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See detailImmunocytochemical localization of aromatase in sensory and integrating nuclei of the hindbrain in Japanese quail (Coturnix japonica)
Evrard, H. C.; Harada, N.; Balthazart, Jacques ULg

in Journal of Comparative Neurology (2004), 473(2), 194-212

The distribution of the estrogen synthesizing enzyme (aromatase) in the hindbrain (rhombencephalon and mesencephalon) of male adult quail was investigated by immunocytochemistry. Aromatase-immunoreactive ... [more ▼]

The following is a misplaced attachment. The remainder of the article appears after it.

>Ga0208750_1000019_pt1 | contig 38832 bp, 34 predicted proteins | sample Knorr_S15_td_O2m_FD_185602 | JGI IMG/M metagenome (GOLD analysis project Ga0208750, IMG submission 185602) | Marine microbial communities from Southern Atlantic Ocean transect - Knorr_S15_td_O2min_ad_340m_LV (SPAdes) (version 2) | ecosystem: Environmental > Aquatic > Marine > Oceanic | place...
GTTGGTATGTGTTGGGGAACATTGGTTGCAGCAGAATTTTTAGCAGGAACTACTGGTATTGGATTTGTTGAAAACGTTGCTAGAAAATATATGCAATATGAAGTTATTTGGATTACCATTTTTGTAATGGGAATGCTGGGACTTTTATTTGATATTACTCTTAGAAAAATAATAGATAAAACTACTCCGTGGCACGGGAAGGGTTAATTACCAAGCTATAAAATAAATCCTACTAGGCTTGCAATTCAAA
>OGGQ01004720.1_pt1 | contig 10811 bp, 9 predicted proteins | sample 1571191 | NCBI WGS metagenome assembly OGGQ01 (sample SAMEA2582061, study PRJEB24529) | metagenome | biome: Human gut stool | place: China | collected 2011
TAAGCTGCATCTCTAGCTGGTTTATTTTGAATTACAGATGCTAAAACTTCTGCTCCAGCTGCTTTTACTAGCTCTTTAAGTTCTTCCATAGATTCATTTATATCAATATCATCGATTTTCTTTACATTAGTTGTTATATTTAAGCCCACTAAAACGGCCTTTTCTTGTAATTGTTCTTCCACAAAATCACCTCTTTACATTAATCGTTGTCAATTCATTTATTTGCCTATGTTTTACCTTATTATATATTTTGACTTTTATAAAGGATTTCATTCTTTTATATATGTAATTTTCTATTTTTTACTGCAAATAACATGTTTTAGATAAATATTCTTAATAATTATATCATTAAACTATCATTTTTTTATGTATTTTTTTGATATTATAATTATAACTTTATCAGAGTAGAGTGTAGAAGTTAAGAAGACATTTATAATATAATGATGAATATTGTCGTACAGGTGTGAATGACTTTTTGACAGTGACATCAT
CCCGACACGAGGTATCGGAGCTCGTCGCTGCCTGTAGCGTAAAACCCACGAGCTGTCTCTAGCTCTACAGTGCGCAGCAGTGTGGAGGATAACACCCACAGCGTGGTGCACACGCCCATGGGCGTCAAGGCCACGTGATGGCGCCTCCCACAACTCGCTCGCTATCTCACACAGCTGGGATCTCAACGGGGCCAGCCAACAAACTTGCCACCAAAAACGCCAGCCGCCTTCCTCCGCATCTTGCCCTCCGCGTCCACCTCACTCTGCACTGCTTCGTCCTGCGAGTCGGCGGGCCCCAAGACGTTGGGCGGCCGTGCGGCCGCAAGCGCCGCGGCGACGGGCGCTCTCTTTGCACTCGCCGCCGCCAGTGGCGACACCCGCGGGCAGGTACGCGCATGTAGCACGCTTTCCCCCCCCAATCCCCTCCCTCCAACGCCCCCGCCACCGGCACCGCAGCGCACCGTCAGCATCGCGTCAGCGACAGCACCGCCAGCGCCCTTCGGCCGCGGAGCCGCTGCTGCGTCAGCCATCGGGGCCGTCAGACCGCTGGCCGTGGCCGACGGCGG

The distribution of the estrogen synthesizing enzyme (aromatase) in the hindbrain (rhombencephalon and mesencephalon) of male adult quail was investigated by immunocytochemistry. Aromatase-immunoreactive neuronal structures (perikarya and fibers bearing punctate structures) were observed in sensory (trigeminal, solitary tract, vestibular, optic tectum) and integrating (parabrachial, periaqueductal, cerulean, raphe) nuclei. Besides the expression of aromatase in these well-delineated nuclei, dense to scattered networks of immunoreactive fibers were found dispersed throughout the hindbrain and, in particular, in its rostral and dorsal parts. To a lesser extent, they were also present throughout the premotor nuclei of the reticular formation and in various fiber tracts. In contrast, no immunoreactive signal was found in motor nuclei, and in most of the statoacoustic (cerebellum, cochlear, olive, pontine, part of vestibular) nuclei. The expression of aromatase in perikarya and fibers in areas of the adult hindbrain where estrogen receptors have been identified previously suggests a role for estrogens locally produced in the regulation of sensory and integrating functions, contrary to the widespread assumption that these functions are regulated exclusively by steroids produced in the gonads. (C) 2004 Wiley-Liss, Inc. [less ▲]